The department, in an apparent effort to head off a confrontation, preemptively yesterday evening kicked the question to the department’s inspector general. “If anyone did infiltrate or surveil participants in a presidential campaign for inappropriate purposes, we need to know about it and take appropriate action,” Rosenstein said in a statement. This action may allow the department to respond to the president’s “demand” by noting that the matter is, in fact, already under review—albeit not the sort of review Trump probably has in mind. It’s unclear whether this will satisfy Trump, and it is itself an unpleasant concession. But it’s a concession that stops short of doing violence to the principle that the government doesn’t open criminal investigations without a proper factual predicate and doesn’t use criminal investigations for political purposes.

Still another possibility is that the order may take the form of a directive to turn over material about the FBI’s informant to House Intelligence Committee Chairman Devin Nunes, who precipitated the current crisis by attempting to force the department and the FBI to reveal documents about the source. This would be something of a departure from what Trump said in yesterday’s tweet, but it would be fully consistent with his tweet Saturday on the subject: “If the FBI or DOJ was infiltrating a campaign for the benefit of another campaign, that is a really big deal. Only the release or review of documents that the House Intelligence Committee (also, Senate Judiciary) is asking for can give the conclusive answers. Drain the Swamp!” This course too could provoke resignations.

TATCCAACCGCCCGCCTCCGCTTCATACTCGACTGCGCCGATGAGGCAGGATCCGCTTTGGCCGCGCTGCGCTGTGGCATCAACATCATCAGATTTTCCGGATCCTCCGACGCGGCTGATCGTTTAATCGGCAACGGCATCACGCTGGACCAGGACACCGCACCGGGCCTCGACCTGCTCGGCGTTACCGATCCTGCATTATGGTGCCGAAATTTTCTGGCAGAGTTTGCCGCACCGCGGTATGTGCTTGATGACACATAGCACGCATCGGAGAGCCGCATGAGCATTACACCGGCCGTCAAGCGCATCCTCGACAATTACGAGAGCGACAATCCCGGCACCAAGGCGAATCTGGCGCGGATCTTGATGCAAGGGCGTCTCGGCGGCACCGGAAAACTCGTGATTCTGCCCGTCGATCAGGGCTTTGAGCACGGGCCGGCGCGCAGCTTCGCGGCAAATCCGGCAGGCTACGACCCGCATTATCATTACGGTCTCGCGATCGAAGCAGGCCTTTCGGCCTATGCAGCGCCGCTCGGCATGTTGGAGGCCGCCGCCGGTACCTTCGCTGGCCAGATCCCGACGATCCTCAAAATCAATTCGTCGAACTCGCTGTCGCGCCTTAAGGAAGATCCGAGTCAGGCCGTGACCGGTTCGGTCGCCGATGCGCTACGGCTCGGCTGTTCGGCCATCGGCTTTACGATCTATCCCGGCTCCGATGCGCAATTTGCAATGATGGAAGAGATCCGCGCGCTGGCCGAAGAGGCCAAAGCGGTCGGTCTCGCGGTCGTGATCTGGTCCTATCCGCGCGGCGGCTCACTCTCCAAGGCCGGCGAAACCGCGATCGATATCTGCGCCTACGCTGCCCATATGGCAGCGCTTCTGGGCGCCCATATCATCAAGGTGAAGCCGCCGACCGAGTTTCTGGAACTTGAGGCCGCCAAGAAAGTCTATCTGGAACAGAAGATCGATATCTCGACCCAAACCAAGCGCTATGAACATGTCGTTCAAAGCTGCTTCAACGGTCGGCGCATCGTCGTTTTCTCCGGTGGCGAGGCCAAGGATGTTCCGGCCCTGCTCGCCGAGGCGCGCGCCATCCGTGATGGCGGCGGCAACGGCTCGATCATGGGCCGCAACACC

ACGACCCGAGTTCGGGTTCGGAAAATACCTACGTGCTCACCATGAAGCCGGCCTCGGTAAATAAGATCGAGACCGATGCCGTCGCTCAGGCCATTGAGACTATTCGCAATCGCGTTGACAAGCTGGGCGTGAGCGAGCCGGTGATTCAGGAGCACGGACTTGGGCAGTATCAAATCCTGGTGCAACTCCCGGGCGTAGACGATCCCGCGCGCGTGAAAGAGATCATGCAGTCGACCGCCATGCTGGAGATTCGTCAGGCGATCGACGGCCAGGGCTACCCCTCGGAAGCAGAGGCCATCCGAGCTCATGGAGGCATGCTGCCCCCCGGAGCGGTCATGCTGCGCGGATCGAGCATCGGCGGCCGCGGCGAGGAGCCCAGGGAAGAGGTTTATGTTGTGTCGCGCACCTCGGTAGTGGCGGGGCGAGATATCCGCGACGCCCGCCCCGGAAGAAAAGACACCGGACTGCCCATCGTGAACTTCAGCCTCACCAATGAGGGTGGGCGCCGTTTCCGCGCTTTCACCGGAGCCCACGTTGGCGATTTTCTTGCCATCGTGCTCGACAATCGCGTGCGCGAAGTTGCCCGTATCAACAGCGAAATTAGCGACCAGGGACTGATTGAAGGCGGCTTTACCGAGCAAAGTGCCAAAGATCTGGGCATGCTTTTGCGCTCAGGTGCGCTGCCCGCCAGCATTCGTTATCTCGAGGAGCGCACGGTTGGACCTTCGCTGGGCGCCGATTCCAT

In other words, a huge amount rides on the specific manner in which the White House translates the president’s “demand” into an “official” directive today—assuming it does so at all. The spectrum of realistic possibility ranges from a full-blown crisis to another nothingburger presidential tweet.

BENJAMIN WITTES is the editor in chief of Lawfare and a senior fellow at the Brookings Institution.
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Donald Trump Has All the Power

KEVIN LAMARQUE / REUTERS

 electoral processes, well, Article II of the Constitution begins with these terrifying words: “The executive Power shall be vested in a President of the United States of America.”